Ostracods (PA-17)
Ostracods are tiny bivalved crustaceans that live in both fresh and salt water but are most abundant in the seas. They range from less than 1 mm to more than 20 mm in length. Most move in vast swarms, swimming near the surface or crawling over the shallow sea bottom where they pursue their scavenging habits.

The ostracod body is contained within a horny or calcerous shell, to which it is attached by muscles. The muscles close the hinged valves and operate several pairs of appendages that are used for sensors, locomotion, eating and respiration. Like all arthropods, ostracods molt the shell for growth; some do so eight times before they reach their final size and shape.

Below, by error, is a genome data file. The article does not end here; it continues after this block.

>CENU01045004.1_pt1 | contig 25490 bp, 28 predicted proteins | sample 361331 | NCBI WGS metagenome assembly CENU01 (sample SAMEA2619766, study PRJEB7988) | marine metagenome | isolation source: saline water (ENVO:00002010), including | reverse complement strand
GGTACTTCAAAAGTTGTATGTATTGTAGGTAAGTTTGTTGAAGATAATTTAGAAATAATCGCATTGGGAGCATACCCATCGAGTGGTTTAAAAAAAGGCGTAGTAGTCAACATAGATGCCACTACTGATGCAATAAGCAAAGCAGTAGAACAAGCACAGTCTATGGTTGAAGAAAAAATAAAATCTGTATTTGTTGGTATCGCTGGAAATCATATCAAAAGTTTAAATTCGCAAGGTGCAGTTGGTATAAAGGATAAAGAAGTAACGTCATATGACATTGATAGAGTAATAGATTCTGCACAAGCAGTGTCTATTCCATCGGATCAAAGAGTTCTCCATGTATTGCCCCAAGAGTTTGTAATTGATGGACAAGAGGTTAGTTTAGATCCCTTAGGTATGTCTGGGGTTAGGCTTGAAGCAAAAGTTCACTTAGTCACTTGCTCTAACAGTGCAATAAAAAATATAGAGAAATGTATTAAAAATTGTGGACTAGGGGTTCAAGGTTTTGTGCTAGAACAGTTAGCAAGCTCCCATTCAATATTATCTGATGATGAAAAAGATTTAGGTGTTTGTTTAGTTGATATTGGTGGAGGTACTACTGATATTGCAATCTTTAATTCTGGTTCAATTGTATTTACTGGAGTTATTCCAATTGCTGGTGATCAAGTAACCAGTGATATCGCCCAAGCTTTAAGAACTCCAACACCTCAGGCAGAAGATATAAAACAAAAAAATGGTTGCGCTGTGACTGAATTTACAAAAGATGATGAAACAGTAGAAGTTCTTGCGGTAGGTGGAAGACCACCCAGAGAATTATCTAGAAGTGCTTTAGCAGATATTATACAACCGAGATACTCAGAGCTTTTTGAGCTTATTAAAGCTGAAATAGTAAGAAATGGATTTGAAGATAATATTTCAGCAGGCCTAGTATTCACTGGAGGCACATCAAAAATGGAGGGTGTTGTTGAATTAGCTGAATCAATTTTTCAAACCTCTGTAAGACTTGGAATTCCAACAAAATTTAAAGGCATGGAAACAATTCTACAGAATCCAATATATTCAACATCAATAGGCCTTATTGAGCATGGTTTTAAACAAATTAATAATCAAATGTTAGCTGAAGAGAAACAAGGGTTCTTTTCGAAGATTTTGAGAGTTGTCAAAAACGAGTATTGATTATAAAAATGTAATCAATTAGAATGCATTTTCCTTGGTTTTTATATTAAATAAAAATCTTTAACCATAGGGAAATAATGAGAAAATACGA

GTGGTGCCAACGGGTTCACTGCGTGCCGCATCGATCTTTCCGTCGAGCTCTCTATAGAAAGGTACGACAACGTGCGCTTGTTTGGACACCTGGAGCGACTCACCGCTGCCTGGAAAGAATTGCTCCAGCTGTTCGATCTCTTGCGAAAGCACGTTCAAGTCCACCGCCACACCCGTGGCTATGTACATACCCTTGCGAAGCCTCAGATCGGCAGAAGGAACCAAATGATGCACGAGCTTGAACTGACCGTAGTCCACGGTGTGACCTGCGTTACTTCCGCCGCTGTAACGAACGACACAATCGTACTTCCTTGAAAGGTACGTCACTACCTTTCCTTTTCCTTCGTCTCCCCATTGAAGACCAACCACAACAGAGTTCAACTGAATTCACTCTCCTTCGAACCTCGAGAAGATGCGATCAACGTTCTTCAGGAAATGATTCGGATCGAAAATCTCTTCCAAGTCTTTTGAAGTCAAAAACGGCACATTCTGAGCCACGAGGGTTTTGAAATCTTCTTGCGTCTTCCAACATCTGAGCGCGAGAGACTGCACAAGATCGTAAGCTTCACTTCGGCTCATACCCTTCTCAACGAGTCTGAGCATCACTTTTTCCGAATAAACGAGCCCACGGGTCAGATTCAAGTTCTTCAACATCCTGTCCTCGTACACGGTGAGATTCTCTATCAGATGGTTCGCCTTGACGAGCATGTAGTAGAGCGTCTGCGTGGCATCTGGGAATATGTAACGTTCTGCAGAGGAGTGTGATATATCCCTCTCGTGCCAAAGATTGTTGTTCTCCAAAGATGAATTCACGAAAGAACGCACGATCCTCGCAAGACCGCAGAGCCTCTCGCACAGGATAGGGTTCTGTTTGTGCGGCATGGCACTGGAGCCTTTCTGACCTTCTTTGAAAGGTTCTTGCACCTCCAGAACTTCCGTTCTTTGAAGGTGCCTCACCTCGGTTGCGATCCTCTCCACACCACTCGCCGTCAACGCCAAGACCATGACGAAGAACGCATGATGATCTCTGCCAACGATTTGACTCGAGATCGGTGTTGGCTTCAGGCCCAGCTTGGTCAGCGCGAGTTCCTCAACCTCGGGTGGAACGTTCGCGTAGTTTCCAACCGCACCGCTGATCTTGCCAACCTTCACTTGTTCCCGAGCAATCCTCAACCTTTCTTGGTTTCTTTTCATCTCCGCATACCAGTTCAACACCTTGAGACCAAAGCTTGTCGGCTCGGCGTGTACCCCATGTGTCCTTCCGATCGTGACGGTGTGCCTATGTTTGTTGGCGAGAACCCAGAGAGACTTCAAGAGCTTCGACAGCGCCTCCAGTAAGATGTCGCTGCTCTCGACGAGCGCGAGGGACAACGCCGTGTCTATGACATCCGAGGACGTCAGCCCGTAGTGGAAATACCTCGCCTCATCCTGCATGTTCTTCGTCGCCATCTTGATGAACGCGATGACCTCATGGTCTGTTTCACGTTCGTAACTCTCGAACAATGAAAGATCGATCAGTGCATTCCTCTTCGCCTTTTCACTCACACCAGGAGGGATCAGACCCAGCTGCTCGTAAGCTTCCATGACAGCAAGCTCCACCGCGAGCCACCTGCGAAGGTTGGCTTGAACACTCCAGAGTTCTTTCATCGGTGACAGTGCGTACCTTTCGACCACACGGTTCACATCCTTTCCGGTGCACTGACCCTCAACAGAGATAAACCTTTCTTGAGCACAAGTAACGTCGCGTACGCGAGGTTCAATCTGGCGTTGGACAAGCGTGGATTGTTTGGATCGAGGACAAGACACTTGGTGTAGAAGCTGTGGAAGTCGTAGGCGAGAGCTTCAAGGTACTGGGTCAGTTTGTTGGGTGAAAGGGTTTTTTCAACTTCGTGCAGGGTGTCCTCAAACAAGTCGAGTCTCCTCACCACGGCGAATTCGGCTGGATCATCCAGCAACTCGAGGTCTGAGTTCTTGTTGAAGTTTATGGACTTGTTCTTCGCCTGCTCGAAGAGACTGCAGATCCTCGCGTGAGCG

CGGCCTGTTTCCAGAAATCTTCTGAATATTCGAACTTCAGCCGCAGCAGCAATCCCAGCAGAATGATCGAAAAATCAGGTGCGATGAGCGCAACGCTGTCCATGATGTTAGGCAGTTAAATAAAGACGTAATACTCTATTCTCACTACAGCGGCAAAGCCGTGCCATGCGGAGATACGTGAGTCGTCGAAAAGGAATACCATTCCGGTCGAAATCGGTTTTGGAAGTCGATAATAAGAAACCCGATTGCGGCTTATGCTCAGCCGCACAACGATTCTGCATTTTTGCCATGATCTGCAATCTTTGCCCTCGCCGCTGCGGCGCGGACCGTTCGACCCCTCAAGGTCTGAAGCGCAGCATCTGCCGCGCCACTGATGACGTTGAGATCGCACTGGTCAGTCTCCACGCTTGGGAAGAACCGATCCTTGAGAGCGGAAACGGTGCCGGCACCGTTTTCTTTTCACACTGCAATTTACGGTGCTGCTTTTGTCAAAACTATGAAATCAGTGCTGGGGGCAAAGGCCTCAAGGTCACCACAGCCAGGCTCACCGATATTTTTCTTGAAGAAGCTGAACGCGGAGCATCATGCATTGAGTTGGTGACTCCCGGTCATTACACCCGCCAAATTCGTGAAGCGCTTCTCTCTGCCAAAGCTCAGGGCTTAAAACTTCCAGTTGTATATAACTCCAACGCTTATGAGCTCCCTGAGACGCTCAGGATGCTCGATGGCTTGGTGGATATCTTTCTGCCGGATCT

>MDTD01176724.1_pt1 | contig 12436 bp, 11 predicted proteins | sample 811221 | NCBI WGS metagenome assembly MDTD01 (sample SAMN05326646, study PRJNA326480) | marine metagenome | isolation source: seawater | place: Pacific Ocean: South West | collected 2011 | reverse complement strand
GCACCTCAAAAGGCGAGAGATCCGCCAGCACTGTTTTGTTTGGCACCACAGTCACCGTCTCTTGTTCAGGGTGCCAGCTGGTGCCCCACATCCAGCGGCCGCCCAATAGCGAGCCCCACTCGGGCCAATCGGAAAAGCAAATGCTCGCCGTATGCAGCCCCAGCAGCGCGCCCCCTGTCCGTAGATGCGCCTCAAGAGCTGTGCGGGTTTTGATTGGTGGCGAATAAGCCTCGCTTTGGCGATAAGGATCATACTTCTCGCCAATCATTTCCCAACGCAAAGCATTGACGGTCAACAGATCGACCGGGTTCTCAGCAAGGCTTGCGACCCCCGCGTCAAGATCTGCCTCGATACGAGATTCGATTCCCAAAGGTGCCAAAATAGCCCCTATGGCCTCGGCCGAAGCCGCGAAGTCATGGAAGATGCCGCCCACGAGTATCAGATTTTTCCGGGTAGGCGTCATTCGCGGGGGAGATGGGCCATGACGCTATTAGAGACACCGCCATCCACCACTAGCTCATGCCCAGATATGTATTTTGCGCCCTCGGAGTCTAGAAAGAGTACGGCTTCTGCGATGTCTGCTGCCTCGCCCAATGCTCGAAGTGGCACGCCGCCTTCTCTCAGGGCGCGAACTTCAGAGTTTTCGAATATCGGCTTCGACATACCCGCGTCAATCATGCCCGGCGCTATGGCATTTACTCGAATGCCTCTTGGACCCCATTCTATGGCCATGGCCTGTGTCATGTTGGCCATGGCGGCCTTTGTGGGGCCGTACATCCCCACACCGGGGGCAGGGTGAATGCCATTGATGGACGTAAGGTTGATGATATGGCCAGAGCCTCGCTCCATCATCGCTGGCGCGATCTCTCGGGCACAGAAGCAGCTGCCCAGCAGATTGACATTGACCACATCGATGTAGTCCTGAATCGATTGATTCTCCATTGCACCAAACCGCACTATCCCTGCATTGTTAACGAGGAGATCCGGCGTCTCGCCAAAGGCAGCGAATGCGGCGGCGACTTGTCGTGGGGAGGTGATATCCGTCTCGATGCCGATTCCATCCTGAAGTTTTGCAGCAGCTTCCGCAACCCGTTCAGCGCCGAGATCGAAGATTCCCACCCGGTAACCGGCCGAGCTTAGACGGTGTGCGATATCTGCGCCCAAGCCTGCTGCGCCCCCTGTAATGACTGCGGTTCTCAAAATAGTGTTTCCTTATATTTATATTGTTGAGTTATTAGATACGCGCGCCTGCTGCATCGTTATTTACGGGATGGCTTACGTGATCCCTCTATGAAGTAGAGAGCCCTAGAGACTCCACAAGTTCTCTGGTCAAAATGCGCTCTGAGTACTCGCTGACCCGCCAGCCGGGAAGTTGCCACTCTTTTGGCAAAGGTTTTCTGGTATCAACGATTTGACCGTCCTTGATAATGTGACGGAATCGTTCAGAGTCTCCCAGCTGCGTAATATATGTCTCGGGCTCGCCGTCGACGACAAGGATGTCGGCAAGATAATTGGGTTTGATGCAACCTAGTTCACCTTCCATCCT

Ostracods appeared in the seas more than 500 million years ago and have been abundant ever since. They are common in Indiana rocks. Some have smooth shells, but others are marked by ridges, knobs, pits and furrows, all of which are used for identification by paleontolgists. Because many species spread widely but did not live very long, they make excellent index fossils. They are also useful for understanding ancient environments.

Our Hoosier State Beneath Us: Paleontology

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